Immunologists who weren’t involved in the U.K. study say they’re not sure why or how that specific gene offers protection.

“If you had asked me to bet money on the genes involved in the protection, they’re not the ones I would have chosen,” said professor Dawn Bowdish, who holds the Canada Research Chair in Aging and Immunity at McMaster University in Hamilton.

The realtor’s motto of location, location, location applies, Bowdish said, because our nose, blood and lungs all differ in the type and timing of immune responses.

For instance, the vaccines we get in the arm are designed to trigger our immune system to mount a response as part of adaptive immunity.

HLA genes take up the trigger and present it to fighter cells of the immune system.

While the particular HLA in the study was better at blocking infection in COVID, it isn’t necessarily better overall since it is also associated with some diseases like lupus and rheumatoid arthritis, said Dr. Lynora Saxinger, an infectious diseases specialist at the University of Alberta.

In people who got a sustained infection in the study, it took their immune systems a while to concentrate efforts in the nasal mucosa lining areas like the nose, Saxinger said. In contrast, findings from those who mounted the fastest immune response could invigorate the field of nasal vaccines.

Blocking infection

Teams of researchers at McMaster and the University of Ottawa are among those aiming to design nasal spray or puffer forms of inhaled vaccines to not only prevent the risk of severe illness requiring hospitalization and death from COVID — as current vaccines do — but to block infection altogether.

Bowdish said scientists used to think turning on immune cells in the nose would be enough to kill the virus. But in the new study from England, cells involved in recruiting immune reactions in the mouth, nose and lungs were all important.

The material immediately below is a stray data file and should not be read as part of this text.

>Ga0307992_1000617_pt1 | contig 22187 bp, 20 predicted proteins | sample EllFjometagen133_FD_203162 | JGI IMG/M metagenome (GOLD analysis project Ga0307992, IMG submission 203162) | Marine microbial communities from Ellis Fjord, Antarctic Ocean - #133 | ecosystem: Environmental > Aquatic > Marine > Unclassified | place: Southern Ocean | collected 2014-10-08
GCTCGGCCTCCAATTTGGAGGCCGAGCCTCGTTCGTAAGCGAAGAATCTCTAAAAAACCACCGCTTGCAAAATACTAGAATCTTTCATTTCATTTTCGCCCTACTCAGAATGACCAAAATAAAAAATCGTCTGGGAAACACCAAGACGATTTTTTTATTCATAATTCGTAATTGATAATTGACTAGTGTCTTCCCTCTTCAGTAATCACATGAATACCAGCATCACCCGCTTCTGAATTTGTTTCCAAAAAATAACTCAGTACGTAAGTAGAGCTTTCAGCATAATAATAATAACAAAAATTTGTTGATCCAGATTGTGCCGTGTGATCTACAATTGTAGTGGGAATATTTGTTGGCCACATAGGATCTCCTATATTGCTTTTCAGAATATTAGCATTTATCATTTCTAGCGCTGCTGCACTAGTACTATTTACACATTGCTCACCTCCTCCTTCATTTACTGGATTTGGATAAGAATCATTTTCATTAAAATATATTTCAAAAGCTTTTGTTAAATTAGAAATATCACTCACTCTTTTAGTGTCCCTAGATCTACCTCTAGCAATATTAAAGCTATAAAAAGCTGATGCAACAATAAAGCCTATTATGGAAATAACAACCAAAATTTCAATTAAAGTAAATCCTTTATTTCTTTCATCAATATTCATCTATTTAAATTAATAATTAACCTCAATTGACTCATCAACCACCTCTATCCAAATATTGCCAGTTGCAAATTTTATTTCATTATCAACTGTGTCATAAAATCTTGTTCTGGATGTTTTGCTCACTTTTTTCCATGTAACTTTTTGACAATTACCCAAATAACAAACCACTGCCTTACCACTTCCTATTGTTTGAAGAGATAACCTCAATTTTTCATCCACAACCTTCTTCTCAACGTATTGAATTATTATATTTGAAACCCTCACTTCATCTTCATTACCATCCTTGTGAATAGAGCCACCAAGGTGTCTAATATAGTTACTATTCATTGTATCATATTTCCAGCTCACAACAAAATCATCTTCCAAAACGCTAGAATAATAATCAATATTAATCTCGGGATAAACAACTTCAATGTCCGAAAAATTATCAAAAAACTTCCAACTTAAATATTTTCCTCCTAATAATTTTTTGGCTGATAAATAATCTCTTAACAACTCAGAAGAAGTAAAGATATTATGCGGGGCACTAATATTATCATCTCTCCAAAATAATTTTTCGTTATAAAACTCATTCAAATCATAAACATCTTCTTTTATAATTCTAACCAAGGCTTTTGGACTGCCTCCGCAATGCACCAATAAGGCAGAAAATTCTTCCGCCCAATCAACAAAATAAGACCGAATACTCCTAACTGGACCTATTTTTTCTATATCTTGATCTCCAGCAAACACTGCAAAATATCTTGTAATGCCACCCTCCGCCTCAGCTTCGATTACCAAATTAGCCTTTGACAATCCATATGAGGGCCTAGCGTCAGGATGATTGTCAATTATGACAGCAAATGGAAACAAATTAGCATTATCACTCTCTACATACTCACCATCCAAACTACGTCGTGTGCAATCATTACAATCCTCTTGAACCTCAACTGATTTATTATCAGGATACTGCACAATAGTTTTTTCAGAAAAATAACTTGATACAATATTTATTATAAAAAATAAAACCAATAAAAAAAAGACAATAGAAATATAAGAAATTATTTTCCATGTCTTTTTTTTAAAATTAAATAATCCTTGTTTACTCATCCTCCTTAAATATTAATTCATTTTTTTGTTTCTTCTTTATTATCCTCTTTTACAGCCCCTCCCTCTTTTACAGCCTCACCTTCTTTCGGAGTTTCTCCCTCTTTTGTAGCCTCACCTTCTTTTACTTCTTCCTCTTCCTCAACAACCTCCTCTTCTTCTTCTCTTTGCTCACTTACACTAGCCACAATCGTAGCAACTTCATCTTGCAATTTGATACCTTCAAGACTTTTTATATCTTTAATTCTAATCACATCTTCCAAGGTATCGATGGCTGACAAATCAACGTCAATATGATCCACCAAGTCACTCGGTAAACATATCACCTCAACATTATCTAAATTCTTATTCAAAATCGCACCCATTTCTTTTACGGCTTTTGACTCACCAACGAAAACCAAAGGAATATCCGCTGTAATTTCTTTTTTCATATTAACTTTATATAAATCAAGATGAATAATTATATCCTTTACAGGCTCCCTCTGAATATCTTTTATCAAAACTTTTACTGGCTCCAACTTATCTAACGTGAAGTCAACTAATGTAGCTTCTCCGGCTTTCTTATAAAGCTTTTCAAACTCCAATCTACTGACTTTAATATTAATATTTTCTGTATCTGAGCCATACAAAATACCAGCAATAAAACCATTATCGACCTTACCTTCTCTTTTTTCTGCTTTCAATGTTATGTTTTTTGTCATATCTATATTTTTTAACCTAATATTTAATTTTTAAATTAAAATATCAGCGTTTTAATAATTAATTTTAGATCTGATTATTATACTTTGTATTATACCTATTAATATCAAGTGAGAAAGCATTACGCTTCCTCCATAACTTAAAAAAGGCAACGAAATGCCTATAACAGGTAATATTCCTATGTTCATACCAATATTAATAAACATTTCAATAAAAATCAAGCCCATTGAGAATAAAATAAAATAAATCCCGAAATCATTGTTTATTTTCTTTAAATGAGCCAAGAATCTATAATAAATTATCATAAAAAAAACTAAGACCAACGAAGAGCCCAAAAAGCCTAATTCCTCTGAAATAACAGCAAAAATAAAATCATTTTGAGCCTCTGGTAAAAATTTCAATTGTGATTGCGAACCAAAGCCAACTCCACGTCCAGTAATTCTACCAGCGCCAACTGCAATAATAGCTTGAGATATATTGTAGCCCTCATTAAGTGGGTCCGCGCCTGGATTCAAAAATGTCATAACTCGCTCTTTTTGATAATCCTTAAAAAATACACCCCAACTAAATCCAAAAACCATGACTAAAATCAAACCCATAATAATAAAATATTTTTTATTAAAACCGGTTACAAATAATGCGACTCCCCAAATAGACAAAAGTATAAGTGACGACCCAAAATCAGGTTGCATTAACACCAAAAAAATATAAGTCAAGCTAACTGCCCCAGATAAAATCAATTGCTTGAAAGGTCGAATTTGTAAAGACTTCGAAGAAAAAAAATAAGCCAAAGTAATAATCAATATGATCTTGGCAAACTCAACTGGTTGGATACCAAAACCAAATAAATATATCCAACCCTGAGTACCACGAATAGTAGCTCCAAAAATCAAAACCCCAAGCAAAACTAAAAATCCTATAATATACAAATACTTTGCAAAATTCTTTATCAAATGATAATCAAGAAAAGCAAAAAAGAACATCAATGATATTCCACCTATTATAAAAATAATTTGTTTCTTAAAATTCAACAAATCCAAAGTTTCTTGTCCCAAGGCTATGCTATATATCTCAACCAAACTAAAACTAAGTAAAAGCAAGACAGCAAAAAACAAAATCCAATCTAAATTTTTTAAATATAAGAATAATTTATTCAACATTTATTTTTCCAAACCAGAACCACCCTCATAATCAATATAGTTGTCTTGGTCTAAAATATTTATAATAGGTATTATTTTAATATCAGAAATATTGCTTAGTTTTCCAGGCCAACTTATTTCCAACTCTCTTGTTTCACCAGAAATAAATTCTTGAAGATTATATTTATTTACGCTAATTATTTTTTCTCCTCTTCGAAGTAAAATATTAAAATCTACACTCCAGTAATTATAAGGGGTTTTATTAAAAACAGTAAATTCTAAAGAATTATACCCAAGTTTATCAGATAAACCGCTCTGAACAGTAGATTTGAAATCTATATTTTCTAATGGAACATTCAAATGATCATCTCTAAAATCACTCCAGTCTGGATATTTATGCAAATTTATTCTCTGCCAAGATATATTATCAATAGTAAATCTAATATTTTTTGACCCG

“We are hoping to move to a world where we use inhaled vaccines or nasal vaccines, and this gives us some hints about what specific … immune genes we want those vaccines to turn on to help protect us,” Bowdish said.

It’s been four years since COVID-19 was declared a pandemic, and new research suggests your age may determine how often you should get a booster shot.

Saxinger called the opportunity to block infection “really big,” adding understanding how to clear the virus early is also important to prevent asymptomatic spread.

The pandemic landscape of variants and immunity from vaccinations is now very different than when the volunteers were exposed in the study. Some people come down with COVID repeatedly as variants evolve to dodge immune defences. And COVID illness continues to push some older, vulnerable individuals over the edge when hospitalized, doctors say.

Next, the British researchers plan to test the potential of several nasal spray vaccines against the family of coronaviruses that includes SARS-CoV-2, MERS and four seasonal common cold viruses in other human challenge trials.

“There might be some kind of common features that that would allow you to consider preventative or very early treatment,” Saxinger said.